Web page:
Analysis of three billion attacks reveals SQL injections cost $196,000
Posted on 28 March 2014.
NTT Innovation Institute has announced the release of its Global Threat Intelligence Report (GTIR), which raises awareness with C-level executives and security professionals alike that when the basics of security are done right, it can be enough to mitigate and even avoid the high-profile security and data breaches.


The report focuses on five critical areas of security: Threat avoidance, threat response, threat detection, investigative and response capabilities.

A key portion of the report is dedicated to business and security leaders concerned with balancing cost and risk. Recommendations and strategies for minimizing the impact of threats and reducing the threat mitigation timeline are conveyed in multiple charts and real-world case studies.

Key findings in the 2014 GTIR include:

Cost for a 'minor' SQL injection attack exceeds $196,000 – Organizations must realize the true cost of an incident and learn how a small investment could reduce losses by almost 95 per cent. Case Study: “Massive Data Exfiltration via SQL Injection”.

Anti-virus fails to detect 54 per cent of new malware collected by honeypots - Additionally, 71 per cent of new malware collected from sandboxes was also undetected by over 40 different anti-virus solutions. This supports the premise that simple endpoint solutions must be augmented with network malware detection and purpose-built solutions.

43 per cent of incident response engagements were the result of malware - Missing anti-virus, anti-malware and effective lifecycle management of these basic controls were key factors in a significant portion of these engagements. Read the “Administrator Releases a Worm” case study to see how it cost one organization $109,000.

Botnet activity takes an overwhelming lead at 34 percent of events observed - Almost 50 per cent of botnet activity detected in 2013 originated from US based addresses. The fact that healthcare, technology and finance account for 60 per cent of observed botnet activity reflects the information worker burden that accompanies these industries.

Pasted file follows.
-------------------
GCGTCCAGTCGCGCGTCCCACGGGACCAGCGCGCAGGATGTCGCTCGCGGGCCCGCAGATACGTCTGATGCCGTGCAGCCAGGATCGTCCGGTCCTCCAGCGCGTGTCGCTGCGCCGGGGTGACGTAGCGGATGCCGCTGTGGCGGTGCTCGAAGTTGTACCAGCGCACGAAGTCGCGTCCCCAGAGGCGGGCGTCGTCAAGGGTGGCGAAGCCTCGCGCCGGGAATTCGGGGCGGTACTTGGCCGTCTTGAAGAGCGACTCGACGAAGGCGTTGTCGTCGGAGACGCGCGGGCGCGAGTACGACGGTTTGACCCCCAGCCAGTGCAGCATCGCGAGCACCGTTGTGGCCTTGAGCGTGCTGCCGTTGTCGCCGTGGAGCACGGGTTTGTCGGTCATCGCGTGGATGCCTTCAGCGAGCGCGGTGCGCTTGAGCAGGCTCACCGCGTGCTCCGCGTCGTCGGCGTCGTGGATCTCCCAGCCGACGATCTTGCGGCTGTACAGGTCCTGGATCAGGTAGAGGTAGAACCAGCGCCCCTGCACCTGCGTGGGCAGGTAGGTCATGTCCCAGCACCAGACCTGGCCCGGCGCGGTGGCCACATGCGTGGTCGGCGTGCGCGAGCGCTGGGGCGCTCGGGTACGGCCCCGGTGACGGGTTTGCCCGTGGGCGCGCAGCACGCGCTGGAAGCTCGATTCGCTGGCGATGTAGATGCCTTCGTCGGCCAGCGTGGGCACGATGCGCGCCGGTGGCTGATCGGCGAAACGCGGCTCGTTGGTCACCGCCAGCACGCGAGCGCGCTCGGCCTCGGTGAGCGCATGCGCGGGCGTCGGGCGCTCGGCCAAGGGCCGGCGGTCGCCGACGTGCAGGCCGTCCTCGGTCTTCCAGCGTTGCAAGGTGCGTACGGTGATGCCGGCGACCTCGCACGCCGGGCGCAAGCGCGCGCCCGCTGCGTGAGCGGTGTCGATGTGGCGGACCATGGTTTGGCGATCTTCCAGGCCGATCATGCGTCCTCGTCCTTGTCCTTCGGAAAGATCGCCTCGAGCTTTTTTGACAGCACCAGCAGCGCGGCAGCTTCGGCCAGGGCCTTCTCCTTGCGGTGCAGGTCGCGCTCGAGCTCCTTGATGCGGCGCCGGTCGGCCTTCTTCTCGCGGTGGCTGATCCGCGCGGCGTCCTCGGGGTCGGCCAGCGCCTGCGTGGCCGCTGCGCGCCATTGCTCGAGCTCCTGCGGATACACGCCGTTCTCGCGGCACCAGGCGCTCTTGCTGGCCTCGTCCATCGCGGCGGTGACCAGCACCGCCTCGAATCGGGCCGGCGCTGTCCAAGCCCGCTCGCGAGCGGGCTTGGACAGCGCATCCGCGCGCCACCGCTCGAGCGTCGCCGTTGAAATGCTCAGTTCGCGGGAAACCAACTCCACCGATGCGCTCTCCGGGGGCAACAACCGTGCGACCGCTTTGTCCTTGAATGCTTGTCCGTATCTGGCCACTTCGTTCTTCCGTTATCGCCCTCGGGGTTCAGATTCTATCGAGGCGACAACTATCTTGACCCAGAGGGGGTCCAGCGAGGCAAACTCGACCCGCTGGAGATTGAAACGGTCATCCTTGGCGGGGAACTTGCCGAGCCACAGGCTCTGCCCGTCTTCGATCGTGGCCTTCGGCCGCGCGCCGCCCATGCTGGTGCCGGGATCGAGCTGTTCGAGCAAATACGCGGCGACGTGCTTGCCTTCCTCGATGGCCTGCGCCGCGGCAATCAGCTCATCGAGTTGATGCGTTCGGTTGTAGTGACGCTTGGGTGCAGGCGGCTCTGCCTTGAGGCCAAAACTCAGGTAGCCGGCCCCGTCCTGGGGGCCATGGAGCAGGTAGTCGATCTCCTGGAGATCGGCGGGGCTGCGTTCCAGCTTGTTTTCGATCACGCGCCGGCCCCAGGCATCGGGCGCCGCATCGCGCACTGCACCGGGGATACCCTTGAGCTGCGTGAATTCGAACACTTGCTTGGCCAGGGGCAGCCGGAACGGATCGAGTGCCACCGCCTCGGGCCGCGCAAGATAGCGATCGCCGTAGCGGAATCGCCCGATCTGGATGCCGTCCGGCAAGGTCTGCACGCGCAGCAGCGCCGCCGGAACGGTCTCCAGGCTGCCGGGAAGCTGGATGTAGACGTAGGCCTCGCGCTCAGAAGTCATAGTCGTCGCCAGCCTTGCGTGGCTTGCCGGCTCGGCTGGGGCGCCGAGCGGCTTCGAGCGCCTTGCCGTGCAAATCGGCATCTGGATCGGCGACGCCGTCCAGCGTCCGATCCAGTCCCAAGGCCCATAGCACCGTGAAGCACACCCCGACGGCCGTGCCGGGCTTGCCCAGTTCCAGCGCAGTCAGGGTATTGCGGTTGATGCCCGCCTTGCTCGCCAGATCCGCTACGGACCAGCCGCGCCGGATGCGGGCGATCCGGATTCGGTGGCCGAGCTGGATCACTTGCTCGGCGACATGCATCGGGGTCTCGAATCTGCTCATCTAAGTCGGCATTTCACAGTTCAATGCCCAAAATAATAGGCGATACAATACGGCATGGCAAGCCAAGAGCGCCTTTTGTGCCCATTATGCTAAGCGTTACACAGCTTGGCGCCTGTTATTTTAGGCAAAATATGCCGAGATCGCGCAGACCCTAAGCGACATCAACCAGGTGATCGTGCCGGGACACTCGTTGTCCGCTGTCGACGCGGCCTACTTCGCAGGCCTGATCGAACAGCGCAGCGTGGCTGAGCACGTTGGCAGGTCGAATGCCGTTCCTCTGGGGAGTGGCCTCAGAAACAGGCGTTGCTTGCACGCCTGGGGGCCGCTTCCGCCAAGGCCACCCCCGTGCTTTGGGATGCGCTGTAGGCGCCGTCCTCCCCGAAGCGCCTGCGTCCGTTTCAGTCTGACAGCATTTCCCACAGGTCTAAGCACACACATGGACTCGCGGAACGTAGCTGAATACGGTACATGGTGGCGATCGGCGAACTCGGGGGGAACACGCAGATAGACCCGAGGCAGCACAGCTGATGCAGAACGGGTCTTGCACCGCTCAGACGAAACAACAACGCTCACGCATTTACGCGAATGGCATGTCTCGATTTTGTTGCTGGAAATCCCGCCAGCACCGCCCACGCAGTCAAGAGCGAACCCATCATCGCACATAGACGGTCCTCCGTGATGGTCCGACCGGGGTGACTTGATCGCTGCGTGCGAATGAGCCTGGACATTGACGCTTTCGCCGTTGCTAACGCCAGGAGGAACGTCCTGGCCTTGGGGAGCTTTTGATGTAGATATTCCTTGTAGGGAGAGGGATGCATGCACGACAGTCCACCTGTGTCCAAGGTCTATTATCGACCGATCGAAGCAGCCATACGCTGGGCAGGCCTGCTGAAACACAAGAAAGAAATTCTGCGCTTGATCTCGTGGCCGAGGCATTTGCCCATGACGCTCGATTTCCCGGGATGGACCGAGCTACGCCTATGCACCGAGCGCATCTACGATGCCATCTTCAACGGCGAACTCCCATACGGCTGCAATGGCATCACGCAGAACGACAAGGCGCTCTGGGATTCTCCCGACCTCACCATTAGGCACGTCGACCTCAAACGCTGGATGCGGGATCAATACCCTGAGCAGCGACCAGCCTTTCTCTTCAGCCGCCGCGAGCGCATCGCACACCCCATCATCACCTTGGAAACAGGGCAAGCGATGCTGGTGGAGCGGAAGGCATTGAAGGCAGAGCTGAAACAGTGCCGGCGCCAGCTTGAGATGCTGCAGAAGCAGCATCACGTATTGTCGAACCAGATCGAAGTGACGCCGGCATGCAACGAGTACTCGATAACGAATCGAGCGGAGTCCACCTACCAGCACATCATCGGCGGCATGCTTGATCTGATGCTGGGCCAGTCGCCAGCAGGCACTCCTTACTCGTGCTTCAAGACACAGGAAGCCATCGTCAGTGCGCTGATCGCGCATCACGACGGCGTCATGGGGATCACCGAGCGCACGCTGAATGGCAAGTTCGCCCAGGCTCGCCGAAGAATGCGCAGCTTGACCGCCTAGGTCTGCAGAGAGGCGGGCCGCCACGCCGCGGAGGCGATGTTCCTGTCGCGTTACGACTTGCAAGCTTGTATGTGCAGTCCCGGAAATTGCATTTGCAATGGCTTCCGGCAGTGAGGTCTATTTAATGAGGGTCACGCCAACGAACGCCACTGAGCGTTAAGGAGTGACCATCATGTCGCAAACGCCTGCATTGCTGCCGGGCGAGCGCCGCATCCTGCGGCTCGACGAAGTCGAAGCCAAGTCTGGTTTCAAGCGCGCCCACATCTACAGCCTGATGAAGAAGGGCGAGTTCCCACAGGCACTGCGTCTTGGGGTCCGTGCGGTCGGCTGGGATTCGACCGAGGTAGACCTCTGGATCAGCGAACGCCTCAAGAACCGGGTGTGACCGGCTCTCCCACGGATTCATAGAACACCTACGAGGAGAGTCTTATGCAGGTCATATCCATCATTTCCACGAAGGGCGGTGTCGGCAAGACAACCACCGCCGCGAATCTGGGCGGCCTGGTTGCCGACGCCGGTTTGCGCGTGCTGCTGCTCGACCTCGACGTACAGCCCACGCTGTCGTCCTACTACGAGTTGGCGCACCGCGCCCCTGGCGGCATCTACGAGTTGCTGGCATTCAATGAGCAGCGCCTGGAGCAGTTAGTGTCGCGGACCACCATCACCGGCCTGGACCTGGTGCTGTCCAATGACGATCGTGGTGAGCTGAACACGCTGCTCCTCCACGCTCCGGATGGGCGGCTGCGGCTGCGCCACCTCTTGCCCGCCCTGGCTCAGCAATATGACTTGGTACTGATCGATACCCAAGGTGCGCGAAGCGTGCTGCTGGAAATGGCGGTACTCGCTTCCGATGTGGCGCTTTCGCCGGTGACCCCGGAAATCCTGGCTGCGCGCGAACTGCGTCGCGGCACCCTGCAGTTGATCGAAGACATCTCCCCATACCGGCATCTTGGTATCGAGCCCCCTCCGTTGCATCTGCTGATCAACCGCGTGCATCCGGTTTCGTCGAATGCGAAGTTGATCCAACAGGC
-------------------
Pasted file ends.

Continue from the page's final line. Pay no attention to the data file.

PCI assessed organizations are better at addressing perimeter vulnerabilities - Organizations performing quarterly external PCI Authorized Scanning Vendor (ASV) assessments have a more secure vulnerability profile, as well as a faster remediation time (27 per cent), than organizations performing unregulated assessments.

Healthcare has observed a 13 per cent increase in botnet activity - Due to increased reliance on interconnected systems for the exchange and monitoring of health related data, more systems are potentially affected by malware.

The GTIR was developed using threat intelligence and attack data from the NTT Group companies - Solutionary, NTT Com Security, Dimension Data, NTT Data and support from NTT R&D. The key findings in the GTIR are a result of the analysis of approximately three billion worldwide attacks over the course of 2013. The data analysed for this report was collected from 16 Security Operations Centers (SOC) and seven R&D centers with more than 1,300 NTT security experts and researchers from around the world.





Spotlight

Android Fake ID bug allows malware to impersonate trusted apps

Posted on 29 July 2014.  |  Bluebox Security researchers unearthed a critical Android vulnerability which can be used by malicious applications to impersonate specially recognized trusted apps - and get all the privileges they have - without the user being none the wiser.


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